Upgrade Your Cocktail With Five DIY Beer Syrups

A beer-based syrup expand the world of beer cocktails well beyond the expected shandy. Here, five flavorful syrups made with everything from gose to imperial stout, and the cocktails to pair them with.

Whether its a bright, citrusy IPA or a malty imperial stout, beer can serve as the base for a range of easy-to-make sweeteners, which, when used in place of simple syrup, can introduce complexity to a number of classic and modern drinks. From the sage-beer syrup in Christiaan Rollich’s White Bull to the playful Budweiser syrup in Erika Ordoñez’s The Buddy System, these syrups expand the world of beer cocktails well beyond the expected shandy.

Like many homemade wine syrups, most of our recipes follow a simple 1:1 ratio, with the ingredients dissolved together over low heat; gentle heating is particularly important so as not to diminish the freshness and character of the beer.

Here, five beer syrups and how to use them.

Sour Beer

A straightforward 1:1 ratio works well with sour beers, like gose or Berliner Weisse, and can add sharpness and perceived acidity to a number of classic cocktails, from sours to spritzes. To up the flavor ante even more, try adding fresh fruit such as cherries or raspberries to the syrup as Morgan Schick does in his sour triple threat, the Ronnie Buders.

Try it in: Gin Sour, Tom Collins, Rome with a View, Purity of the Turf, Death Cookies

IPA

An equal-parts ratio works here, too, resulting in a fresh, bright syrup that’s particularly suited to whiskey- or amaro-based drinks. Given the hop-forward nature of IPAs, however, this syrup runs the risk of reading as rancid if overheated, so be careful to keep it on a low simmer.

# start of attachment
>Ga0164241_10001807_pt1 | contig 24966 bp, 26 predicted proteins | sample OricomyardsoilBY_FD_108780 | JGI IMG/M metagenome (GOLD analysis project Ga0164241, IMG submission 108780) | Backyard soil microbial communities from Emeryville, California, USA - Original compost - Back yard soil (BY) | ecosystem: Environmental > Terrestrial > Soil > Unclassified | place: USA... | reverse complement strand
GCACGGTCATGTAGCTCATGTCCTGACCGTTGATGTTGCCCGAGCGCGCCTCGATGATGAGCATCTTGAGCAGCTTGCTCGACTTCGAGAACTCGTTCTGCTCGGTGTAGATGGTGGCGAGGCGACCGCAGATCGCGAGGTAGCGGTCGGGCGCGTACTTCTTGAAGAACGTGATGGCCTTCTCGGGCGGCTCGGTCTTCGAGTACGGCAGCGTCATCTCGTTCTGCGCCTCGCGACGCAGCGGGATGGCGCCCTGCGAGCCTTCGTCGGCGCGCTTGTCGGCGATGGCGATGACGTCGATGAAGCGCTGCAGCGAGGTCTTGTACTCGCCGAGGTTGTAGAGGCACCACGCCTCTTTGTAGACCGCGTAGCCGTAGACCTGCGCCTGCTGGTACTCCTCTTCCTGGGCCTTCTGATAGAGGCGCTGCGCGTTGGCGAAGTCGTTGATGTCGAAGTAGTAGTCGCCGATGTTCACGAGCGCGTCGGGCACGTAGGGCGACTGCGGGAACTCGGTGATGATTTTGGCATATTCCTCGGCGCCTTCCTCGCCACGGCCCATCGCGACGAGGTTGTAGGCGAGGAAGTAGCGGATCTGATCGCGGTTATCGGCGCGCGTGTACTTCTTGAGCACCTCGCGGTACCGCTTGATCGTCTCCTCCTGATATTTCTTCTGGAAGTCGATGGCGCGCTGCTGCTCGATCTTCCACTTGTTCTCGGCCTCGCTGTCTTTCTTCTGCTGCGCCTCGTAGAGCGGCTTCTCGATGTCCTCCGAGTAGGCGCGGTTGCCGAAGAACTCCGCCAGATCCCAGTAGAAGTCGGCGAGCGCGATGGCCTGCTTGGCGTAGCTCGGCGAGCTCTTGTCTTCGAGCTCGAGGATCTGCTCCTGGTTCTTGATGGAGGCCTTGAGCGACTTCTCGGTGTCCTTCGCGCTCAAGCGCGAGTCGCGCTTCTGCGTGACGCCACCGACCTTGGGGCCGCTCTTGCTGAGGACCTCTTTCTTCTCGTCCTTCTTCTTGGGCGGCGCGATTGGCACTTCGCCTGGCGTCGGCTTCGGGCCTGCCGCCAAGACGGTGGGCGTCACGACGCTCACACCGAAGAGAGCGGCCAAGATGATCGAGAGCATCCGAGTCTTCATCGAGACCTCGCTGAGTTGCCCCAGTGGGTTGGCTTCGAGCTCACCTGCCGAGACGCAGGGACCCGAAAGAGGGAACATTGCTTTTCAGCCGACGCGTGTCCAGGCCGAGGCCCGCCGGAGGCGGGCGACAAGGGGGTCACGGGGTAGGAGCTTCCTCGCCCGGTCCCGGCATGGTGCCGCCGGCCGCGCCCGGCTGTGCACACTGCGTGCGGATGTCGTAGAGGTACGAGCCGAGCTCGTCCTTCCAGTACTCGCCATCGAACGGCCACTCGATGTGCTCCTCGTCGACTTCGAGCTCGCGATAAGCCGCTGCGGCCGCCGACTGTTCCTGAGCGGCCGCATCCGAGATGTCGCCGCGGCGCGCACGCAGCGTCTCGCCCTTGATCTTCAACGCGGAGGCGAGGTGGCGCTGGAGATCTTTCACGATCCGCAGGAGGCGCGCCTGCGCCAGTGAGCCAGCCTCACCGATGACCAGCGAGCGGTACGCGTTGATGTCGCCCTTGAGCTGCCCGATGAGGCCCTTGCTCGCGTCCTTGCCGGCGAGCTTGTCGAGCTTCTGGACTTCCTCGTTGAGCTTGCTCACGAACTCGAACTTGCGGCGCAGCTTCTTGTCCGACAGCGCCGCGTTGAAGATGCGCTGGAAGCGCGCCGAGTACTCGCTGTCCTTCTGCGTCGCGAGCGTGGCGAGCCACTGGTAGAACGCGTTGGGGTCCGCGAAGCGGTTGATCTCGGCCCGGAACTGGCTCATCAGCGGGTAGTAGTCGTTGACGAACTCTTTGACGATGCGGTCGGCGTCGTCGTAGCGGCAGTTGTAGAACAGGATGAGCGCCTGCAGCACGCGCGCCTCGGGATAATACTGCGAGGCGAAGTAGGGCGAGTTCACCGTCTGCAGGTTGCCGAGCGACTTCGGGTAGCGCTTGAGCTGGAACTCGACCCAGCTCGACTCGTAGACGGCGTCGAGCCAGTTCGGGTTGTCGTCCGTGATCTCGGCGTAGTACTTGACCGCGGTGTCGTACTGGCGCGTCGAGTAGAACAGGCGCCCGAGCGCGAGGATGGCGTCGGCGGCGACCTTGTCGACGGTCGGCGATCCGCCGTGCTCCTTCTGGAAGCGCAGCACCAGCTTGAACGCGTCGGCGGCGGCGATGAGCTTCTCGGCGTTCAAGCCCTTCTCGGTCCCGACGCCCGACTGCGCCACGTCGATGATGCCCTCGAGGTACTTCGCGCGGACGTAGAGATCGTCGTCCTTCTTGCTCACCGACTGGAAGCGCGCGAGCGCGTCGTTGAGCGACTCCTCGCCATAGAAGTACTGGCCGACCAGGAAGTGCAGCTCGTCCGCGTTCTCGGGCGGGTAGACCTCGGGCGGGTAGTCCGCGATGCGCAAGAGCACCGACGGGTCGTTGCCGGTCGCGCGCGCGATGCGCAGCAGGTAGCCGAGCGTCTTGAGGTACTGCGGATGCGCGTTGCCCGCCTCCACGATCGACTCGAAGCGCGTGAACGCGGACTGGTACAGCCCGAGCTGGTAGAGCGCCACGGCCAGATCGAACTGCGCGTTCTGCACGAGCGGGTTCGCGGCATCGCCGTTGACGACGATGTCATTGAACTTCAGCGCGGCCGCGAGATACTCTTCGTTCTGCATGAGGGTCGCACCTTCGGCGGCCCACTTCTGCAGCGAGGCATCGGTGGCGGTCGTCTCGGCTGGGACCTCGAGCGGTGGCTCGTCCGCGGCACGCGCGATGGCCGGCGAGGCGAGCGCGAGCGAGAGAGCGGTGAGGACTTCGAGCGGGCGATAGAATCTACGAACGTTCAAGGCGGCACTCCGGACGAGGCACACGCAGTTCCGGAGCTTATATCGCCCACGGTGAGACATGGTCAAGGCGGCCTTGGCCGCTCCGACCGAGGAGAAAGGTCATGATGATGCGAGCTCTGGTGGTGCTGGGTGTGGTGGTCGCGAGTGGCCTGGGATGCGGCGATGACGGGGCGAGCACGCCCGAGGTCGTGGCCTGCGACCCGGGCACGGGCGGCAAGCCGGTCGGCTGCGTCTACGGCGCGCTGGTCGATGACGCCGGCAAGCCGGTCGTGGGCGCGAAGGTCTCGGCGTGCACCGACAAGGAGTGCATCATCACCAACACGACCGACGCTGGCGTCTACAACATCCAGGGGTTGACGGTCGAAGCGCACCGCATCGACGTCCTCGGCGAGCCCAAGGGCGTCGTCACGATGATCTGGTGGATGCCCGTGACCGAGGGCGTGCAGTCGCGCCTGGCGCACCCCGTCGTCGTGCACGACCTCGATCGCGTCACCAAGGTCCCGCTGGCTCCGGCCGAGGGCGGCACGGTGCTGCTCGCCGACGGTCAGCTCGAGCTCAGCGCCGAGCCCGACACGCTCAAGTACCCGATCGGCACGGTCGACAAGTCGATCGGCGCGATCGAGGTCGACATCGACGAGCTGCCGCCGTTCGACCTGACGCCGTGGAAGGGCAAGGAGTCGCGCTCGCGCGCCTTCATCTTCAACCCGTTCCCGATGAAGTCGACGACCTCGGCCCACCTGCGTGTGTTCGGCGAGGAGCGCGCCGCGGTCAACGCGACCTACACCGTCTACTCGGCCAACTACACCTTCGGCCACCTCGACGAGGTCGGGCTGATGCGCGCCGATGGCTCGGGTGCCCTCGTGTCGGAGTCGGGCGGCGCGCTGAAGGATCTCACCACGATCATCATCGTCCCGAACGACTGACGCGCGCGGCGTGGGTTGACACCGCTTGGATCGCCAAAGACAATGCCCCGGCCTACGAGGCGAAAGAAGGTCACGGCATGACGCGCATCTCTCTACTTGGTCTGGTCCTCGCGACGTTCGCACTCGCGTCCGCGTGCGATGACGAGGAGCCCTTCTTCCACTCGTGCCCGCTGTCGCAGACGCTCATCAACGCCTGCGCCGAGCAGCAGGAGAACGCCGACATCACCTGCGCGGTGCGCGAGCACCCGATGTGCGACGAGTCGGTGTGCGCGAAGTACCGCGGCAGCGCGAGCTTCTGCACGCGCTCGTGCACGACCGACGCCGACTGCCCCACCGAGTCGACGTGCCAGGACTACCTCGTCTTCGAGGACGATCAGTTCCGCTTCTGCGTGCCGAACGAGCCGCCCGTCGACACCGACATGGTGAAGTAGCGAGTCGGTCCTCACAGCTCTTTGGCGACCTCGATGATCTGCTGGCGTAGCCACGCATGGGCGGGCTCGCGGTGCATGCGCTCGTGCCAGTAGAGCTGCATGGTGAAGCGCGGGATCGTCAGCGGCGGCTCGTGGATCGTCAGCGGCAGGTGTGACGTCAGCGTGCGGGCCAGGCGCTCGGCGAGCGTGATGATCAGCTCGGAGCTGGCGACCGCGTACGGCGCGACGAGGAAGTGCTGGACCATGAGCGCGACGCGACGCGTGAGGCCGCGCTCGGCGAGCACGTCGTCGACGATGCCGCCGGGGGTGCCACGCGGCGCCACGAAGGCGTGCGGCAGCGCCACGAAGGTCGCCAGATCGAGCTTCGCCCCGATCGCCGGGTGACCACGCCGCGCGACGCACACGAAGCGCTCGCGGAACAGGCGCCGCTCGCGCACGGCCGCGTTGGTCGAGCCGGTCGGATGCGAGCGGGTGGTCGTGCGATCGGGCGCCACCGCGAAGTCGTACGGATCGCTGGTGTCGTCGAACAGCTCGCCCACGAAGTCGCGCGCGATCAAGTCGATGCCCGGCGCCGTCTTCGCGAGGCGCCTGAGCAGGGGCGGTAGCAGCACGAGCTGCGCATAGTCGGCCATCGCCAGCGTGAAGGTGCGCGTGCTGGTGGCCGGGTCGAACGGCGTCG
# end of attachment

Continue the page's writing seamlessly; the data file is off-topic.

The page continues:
Try it in: The Detroiter, Old Grampian, Midnight Stinger, Morning Glory Fizz

Hefeweizen

A German wheat beer, hefeweizen’s dry, tart flavors add extra kick to drinks without throwing them out of balance. It works particularly well with sour formulas (in the U.S., hefeweizen is sometimes served with lemon to cut the wheat flavor) as well as in dry sherry-based drinks. Try adding fresh herbs such as sage or rosemary to the syrup for added complexity, with a 1:1 ratio of beer to sugar.

Try it in: Gin Sour, Second Serve, The Last Petal, Southside Fizz

Imperial Stout

To better concentrate the flavor of the beer, start with two cups of stout and reduce it by half before adding a cup of demerara sugar (the flavors of cane sugar complement the toasted notes found in many stouts). The full-bodied profile of stout syrup works well as a substitute for simple syrup in classic Old-Fashioneds, flips and a number of rich, creamy cocktails.

Try it in: Old-Fashioned, Elephant Flip, Root Beer Float, Hot Ale Flip

Cider

While obviously not a beer, cider can just as easily take the place of water in an equal-parts simple syrup formula. Unsurprisingly, it’s a natural fit for cider or apple brandy-based drinks, and also suits many bourbon-based recipes.

Try it in: Poor Richard, Filibuster, Whiskey Sour, Brandy Flip, Luxury Sidecar

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